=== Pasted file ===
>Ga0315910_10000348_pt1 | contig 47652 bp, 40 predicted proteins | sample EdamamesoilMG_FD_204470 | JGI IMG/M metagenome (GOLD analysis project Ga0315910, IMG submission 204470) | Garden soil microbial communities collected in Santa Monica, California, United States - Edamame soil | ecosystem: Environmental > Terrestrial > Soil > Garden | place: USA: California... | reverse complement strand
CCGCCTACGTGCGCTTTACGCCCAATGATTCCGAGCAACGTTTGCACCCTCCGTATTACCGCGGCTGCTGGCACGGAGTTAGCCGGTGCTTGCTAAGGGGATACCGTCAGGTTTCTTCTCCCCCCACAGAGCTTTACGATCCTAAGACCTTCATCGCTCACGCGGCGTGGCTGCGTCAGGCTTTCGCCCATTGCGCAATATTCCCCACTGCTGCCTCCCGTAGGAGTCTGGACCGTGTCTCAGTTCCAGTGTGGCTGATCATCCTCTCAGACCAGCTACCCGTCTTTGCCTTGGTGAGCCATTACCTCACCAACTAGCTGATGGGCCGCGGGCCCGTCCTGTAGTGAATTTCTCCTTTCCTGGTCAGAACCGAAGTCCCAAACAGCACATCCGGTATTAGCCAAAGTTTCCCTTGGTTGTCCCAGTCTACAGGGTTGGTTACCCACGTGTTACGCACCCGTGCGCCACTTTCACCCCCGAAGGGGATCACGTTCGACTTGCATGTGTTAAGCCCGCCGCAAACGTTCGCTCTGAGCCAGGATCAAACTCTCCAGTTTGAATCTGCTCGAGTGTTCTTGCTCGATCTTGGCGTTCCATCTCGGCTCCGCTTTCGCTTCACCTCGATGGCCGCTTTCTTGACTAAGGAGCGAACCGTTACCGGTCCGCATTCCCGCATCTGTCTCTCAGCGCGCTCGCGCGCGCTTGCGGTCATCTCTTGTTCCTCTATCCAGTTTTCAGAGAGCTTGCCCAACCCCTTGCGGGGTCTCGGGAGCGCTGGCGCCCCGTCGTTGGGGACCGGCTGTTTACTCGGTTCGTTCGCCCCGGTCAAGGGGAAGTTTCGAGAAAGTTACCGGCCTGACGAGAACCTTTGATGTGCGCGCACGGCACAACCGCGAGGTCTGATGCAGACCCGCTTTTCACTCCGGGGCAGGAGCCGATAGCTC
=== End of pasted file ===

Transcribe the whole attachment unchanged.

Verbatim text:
>Ga0315910_10000348_pt1 | contig 47652 bp, 40 predicted proteins | sample EdamamesoilMG_FD_204470 | JGI IMG/M metagenome (GOLD analysis project Ga0315910, IMG submission 204470) | Garden soil microbial communities collected in Santa Monica, California, United States - Edamame soil | ecosystem: Environmental > Terrestrial > Soil > Garden | place: USA: California... | reverse complement strand
CCGCCTACGTGCGCTTTACGCCCAATGATTCCGAGCAACGTTTGCACCCTCCGTATTACCGCGGCTGCTGGCACGGAGTTAGCCGGTGCTTGCTAAGGGGATACCGTCAGGTTTCTTCTCCCCCCACAGAGCTTTACGATCCTAAGACCTTCATCGCTCACGCGGCGTGGCTGCGTCAGGCTTTCGCCCATTGCGCAATATTCCCCACTGCTGCCTCCCGTAGGAGTCTGGACCGTGTCTCAGTTCCAGTGTGGCTGATCATCCTCTCAGACCAGCTACCCGTCTTTGCCTTGGTGAGCCATTACCTCACCAACTAGCTGATGGGCCGCGGGCCCGTCCTGTAGTGAATTTCTCCTTTCCTGGTCAGAACCGAAGTCCCAAACAGCACATCCGGTATTAGCCAAAGTTTCCCTTGGTTGTCCCAGTCTACAGGGTTGGTTACCCACGTGTTACGCACCCGTGCGCCACTTTCACCCCCGAAGGGGATCACGTTCGACTTGCATGTGTTAAGCCCGCCGCAAACGTTCGCTCTGAGCCAGGATCAAACTCTCCAGTTTGAATCTGCTCGAGTGTTCTTGCTCGATCTTGGCGTTCCATCTCGGCTCCGCTTTCGCTTCACCTCGATGGCCGCTTTCTTGACTAAGGAGCGAACCGTTACCGGTCCGCATTCCCGCATCTGTCTCTCAGCGCGCTCGCGCGCGCTTGCGGTCATCTCTTGTTCCTCTATCCAGTTTTCAGAGAGCTTGCCCAACCCCTTGCGGGGTCTCGGGAGCGCTGGCGCCCCGTCGTTGGGGACCGGCTGTTTACTCGGTTCGTTCGCCCCGGTCAAGGGGAAGTTTCGAGAAAGTTACCGGCCTGACGAGAACCTTTGATGTGCGCGCACGGCACAACCGCGAGGTCTGATGCAGACCCGCTTTTCACTCCGGGGCAGGAGCCGATAGCTC